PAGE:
CASCADE LOCKS, Ore. – As the vote that could stop a proposed Nestle bottled water plant in the Columbia River Gorge nears, both sides are nearly tied in the fundraising battle.

Only Hood River County voters can weigh in on Measure 14-55 during the May 17 primary election, but people outside of the community are watching closely, as the measure could set precedence in other regions of the state.

The measure would prevent bottling more than 1,000 gallons of water a day for commercial sale and halt Nestle Waters’ plan to bottle and sell Oxbow Springs water from Cascade Locks.

Proponents of the measure say allowing Nestle to bottle water from Oxbow Springs would threaten fish and a water supply in a region that has experienced drought. Opponents say the Nestle plant would bring jobs and money to the struggling economy.

Background: Groups lobby over bottled water in the Gorge

The Local Water Alliance, which filed the ballot measure petition and supports a “yes” vote, has raised a total of $41,156 in cash contributions from 71 sources. The biggest contributions include $5,200 from former Twitter engineer Alex Payne and $3,000 from the Story of Stuff, a group that produced a video in support of the measure.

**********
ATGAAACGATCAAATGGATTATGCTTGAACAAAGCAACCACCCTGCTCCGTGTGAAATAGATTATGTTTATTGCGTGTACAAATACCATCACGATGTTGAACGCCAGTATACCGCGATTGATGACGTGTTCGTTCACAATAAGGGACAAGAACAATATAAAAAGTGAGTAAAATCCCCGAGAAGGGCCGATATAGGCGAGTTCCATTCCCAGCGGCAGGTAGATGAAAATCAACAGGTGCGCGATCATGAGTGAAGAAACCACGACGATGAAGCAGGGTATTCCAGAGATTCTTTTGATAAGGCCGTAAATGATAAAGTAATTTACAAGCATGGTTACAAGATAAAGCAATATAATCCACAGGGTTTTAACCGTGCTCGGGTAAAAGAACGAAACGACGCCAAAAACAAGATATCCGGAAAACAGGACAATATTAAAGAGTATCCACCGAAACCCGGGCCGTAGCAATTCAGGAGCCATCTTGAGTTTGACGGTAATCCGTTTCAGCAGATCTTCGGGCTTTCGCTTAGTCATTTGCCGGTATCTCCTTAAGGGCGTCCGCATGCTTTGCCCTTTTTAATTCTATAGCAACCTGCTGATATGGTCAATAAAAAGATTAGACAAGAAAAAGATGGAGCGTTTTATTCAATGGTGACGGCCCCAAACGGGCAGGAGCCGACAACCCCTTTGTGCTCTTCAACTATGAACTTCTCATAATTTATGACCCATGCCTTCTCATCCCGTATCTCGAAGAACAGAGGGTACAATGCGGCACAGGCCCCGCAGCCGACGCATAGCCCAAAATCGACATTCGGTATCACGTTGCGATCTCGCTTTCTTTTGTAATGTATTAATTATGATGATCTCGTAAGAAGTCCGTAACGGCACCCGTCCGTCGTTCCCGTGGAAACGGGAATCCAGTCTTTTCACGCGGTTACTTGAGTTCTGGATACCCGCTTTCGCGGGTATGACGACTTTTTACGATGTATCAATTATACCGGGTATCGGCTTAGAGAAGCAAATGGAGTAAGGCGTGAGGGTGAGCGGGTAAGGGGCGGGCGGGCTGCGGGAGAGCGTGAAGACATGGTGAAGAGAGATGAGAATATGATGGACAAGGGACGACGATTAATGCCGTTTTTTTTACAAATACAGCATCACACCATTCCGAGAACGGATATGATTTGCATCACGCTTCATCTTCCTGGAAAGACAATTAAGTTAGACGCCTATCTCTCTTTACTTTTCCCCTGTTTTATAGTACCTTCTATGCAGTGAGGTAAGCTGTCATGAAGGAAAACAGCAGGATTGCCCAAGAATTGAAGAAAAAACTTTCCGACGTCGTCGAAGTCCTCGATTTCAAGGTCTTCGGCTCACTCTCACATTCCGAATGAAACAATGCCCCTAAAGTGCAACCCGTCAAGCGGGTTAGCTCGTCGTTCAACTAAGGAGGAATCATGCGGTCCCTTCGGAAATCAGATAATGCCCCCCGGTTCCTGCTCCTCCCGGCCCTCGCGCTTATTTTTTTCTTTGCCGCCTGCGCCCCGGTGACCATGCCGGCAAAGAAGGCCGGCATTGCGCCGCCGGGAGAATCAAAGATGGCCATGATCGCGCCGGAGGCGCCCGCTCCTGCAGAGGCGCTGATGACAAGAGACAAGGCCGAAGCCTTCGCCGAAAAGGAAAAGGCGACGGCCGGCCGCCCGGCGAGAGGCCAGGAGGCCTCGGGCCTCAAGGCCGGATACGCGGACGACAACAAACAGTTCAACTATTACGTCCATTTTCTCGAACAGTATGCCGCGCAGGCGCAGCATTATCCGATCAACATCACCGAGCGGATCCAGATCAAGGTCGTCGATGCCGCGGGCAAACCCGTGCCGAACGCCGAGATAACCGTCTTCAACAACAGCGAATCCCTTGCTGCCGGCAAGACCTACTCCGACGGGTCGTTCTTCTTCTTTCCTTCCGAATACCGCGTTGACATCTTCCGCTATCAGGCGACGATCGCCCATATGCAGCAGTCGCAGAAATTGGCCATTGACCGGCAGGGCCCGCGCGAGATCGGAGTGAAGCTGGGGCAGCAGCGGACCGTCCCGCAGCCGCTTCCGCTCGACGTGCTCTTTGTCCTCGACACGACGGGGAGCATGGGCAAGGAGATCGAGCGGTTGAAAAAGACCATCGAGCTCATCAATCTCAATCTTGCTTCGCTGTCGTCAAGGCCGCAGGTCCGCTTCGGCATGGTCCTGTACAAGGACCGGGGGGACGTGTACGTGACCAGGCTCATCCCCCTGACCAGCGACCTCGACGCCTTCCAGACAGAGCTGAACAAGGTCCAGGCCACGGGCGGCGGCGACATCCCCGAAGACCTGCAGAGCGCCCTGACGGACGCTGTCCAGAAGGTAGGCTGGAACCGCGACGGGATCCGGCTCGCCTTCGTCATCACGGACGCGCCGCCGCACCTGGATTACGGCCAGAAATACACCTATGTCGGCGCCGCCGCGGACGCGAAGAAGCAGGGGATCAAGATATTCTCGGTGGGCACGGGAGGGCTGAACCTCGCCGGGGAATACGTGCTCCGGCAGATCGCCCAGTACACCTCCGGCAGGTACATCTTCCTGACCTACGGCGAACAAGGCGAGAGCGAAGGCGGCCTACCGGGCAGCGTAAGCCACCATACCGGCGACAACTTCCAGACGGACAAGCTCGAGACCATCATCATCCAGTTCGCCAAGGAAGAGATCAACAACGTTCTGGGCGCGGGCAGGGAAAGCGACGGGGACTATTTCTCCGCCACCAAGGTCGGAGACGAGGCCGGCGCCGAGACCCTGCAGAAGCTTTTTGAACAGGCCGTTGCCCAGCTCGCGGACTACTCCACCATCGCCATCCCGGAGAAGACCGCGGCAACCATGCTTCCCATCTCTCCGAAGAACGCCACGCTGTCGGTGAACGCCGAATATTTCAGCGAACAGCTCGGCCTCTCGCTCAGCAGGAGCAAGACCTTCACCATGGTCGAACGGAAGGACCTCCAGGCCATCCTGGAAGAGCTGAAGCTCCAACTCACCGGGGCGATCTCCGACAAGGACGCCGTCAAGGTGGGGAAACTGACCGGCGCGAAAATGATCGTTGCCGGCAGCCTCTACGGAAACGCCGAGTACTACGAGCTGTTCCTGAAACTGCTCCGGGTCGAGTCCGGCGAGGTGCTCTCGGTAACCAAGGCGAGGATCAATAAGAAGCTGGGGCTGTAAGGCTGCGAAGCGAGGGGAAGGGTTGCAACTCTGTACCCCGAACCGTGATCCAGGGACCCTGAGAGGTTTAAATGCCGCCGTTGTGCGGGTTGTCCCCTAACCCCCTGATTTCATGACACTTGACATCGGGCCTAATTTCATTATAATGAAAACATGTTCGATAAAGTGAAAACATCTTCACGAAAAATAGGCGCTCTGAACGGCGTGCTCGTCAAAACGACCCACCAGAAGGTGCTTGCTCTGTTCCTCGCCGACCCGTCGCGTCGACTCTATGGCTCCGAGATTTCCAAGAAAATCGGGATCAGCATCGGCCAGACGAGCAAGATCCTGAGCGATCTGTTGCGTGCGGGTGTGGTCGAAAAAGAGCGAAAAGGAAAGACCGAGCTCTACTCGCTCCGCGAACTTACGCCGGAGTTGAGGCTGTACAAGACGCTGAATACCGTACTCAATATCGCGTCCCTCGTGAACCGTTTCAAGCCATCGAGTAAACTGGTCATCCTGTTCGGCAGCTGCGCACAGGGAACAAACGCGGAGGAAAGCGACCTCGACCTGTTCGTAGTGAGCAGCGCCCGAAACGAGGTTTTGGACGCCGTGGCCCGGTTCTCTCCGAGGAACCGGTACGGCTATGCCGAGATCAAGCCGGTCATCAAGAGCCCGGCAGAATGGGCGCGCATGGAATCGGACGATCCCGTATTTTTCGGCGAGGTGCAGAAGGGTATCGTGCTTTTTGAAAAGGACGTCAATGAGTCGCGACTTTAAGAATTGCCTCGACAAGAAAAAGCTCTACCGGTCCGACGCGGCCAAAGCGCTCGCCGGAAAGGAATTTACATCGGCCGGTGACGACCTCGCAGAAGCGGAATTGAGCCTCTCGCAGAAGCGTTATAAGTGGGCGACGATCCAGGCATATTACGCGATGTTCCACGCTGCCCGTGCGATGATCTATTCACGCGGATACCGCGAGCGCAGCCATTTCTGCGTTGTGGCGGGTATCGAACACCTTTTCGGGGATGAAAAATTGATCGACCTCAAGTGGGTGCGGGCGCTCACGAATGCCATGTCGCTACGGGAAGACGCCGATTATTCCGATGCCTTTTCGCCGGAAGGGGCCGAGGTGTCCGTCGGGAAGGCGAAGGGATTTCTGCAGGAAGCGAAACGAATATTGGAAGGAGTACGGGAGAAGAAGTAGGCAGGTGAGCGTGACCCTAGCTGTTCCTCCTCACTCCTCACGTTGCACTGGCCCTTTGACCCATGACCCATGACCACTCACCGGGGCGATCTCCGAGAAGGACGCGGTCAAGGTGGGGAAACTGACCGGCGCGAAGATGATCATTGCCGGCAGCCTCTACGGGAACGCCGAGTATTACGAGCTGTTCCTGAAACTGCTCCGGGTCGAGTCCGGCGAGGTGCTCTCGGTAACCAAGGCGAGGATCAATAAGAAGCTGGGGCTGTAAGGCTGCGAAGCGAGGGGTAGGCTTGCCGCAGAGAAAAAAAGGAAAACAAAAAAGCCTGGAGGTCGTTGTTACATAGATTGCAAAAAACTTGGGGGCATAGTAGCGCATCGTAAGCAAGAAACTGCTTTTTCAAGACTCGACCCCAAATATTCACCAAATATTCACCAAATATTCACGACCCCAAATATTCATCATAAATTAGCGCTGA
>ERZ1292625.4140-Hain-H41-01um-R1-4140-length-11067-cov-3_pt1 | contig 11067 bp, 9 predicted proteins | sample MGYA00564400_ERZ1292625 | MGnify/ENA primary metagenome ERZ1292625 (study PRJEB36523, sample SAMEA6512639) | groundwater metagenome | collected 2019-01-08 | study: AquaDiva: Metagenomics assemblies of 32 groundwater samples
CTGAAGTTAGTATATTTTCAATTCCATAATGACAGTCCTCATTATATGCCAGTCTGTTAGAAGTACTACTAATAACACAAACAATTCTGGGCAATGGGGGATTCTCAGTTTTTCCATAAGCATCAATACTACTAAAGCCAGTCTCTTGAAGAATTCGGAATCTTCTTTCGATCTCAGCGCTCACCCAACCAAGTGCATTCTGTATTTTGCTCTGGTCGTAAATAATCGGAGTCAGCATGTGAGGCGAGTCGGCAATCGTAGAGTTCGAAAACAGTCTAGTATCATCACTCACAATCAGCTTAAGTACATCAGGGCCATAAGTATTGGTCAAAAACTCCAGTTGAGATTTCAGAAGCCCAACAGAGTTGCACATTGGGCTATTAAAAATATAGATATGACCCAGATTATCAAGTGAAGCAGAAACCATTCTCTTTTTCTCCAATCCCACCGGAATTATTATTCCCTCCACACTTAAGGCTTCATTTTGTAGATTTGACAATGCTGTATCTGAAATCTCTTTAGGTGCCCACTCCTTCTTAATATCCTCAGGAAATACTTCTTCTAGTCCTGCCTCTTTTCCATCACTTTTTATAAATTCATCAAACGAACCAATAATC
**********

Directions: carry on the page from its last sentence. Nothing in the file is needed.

“We’ve got tremendous support from the community,” said Local Water Alliance campaign director Aurora del Val. “This is a David and Goliath fight and we’re really fueled by people and volunteers.”

The Coalition for a Strong Gorge Economy, which opposes the measure, has raised $41,924 from 15 sources, according to campaign finance reports. The bulk of that money came from bottled water interests. The campaign received $35,000 from the International Bottled Water Association and $5,000 from the Northwest Bottled Water Association.

“The voters of Hood River County are informed and thoughtful, and won’t take an important and unprecedented vote like this lightly,” said Rebecca Tweed, campaign director for the Coalition for a Strong Gorge Economy.

Related: What's at stake in Cascade Locks

The measure has been a contentious issue in the tiny town of Cascade Locks. At a city council meeting, councilors voted to oppose the measure but according to de Val, 90 supporters showed up at the meeting in support of the measure.

A local report said three people spoke against the ban, while 20 spoke in favor of it.

A documentary in support of the ban from a local filmmaker also debuted this week. Daniel Dronsfeld of DED Media released his film “Oxbow” Sunday.

Nestle has produced its own short film in support of the water bottling plant.

Both Tweed and del Val accused the opposing side of promoting misinformation about the measure to sway voters.

And while both are confident their side will prevail, del Val said she expects it to be a close race.